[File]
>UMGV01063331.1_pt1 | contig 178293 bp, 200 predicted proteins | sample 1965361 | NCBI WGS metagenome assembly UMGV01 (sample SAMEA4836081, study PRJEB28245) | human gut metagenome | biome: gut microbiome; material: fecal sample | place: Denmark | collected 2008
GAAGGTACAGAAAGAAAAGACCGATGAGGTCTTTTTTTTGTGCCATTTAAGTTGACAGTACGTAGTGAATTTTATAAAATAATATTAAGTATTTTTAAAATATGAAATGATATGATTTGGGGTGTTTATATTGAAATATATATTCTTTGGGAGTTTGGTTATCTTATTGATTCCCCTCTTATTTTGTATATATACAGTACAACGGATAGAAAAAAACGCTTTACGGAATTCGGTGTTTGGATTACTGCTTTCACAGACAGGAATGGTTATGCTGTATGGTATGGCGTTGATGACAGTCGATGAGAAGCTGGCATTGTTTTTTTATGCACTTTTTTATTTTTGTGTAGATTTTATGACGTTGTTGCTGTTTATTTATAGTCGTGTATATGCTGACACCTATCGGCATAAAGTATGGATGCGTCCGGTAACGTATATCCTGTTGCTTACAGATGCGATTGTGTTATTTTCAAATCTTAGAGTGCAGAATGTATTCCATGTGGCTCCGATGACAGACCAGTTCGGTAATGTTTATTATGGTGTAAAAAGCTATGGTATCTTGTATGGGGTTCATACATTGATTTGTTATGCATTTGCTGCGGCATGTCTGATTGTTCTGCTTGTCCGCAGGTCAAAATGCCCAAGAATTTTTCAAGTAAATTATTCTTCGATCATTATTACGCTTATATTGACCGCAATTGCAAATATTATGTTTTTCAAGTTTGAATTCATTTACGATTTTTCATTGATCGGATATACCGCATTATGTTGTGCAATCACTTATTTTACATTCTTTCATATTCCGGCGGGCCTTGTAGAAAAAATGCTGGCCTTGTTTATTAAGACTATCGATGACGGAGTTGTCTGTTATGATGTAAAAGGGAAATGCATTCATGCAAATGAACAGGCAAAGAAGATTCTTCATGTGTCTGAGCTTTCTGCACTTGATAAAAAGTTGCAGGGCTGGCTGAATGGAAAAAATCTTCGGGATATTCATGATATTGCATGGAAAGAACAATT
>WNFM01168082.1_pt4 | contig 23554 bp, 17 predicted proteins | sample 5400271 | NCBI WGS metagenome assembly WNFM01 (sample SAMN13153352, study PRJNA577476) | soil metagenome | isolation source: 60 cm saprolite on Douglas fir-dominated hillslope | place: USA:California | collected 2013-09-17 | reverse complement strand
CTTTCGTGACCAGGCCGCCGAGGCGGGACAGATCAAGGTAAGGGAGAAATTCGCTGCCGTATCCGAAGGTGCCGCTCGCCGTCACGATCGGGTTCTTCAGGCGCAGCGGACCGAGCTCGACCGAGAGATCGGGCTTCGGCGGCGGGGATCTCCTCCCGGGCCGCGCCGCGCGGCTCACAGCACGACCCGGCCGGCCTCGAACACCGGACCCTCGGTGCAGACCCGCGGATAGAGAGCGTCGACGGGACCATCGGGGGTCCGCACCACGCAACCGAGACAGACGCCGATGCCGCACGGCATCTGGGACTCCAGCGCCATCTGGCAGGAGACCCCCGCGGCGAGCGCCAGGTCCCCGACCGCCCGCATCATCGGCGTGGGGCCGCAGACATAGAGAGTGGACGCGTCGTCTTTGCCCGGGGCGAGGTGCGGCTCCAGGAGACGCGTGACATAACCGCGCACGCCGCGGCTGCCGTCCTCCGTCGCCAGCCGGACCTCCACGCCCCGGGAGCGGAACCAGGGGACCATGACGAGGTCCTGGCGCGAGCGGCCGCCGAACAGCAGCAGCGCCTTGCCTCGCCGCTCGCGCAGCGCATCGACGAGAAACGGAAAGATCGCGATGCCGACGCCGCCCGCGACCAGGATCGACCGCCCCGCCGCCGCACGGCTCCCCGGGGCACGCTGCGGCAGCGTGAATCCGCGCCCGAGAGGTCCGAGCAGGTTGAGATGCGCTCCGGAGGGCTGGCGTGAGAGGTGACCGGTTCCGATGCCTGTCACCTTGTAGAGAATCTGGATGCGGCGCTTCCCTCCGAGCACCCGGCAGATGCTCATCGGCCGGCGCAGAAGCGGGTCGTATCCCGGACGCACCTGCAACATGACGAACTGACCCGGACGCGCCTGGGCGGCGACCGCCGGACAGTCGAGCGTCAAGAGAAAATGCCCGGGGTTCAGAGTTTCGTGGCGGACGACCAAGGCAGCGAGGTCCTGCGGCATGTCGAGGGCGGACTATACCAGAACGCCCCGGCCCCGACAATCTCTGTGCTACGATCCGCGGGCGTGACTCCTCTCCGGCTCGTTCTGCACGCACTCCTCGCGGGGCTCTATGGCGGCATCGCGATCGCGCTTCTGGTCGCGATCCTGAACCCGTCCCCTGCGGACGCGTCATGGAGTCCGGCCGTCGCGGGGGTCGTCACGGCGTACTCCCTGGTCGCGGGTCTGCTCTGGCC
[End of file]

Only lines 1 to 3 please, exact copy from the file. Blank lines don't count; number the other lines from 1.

>UMGV01063331.1_pt1 | contig 178293 bp, 200 predicted proteins | sample 1965361 | NCBI WGS metagenome assembly UMGV01 (sample SAMEA4836081, study PRJEB28245) | human gut metagenome | biome: gut microbiome; material: fecal sample | place: Denmark | collected 2008
GAAGGTACAGAAAGAAAAGACCGATGAGGTCTTTTTTTTGTGCCATTTAAGTTGACAGTACGTAGTGAATTTTATAAAATAATATTAAGTATTTTTAAAATATGAAATGATATGATTTGGGGTGTTTATATTGAAATATATATTCTTTGGGAGTTTGGTTATCTTATTGATTCCCCTCTTATTTTGTATATATACAGTACAACGGATAGAAAAAAACGCTTTACGGAATTCGGTGTTTGGATTACTGCTTTCACAGACAGGAATGGTTATGCTGTATGGTATGGCGTTGATGACAGTCGATGAGAAGCTGGCATTGTTTTTTTATGCACTTTTTTATTTTTGTGTAGATTTTATGACGTTGTTGCTGTTTATTTATAGTCGTGTATATGCTGACACCTATCGGCATAAAGTATGGATGCGTCCGGTAACGTATATCCTGTTGCTTACAGATGCGATTGTGTTATTTTCAAATCTTAGAGTGCAGAATGTATTCCATGTGGCTCCGATGACAGACCAGTTCGGTAATGTTTATTATGGTGTAAAAAGCTATGGTATCTTGTATGGGGTTCATACATTGATTTGTTATGCATTTGCTGCGGCATGTCTGATTGTTCTGCTTGTCCGCAGGTCAAAATGCCCAAGAATTTTTCAAGTAAATTATTCTTCGATCATTATTACGCTTATATTGACCGCAATTGCAAATATTATGTTTTTCAAGTTTGAATTCATTTACGATTTTTCATTGATCGGATATACCGCATTATGTTGTGCAATCACTTATTTTACATTCTTTCATATTCCGGCGGGCCTTGTAGAAAAAATGCTGGCCTTGTTTATTAAGACTATCGATGACGGAGTTGTCTGTTATGATGTAAAAGGGAAATGCATTCATGCAAATGAACAGGCAAAGAAGATTCTTCATGTGTCTGAGCTTTCTGCACTTGATAAAAAGTTGCAGGGCTGGCTGAATGGAAAAAATCTTCGGGATATTCATGATATTGCATGGAAAGAACAATT
>WNFM01168082.1_pt4 | contig 23554 bp, 17 predicted proteins | sample 5400271 | NCBI WGS metagenome assembly WNFM01 (sample SAMN13153352, study PRJNA577476) | soil metagenome | isolation source: 60 cm saprolite on Douglas fir-dominated hillslope | place: USA:California | collected 2013-09-17 | reverse complement strand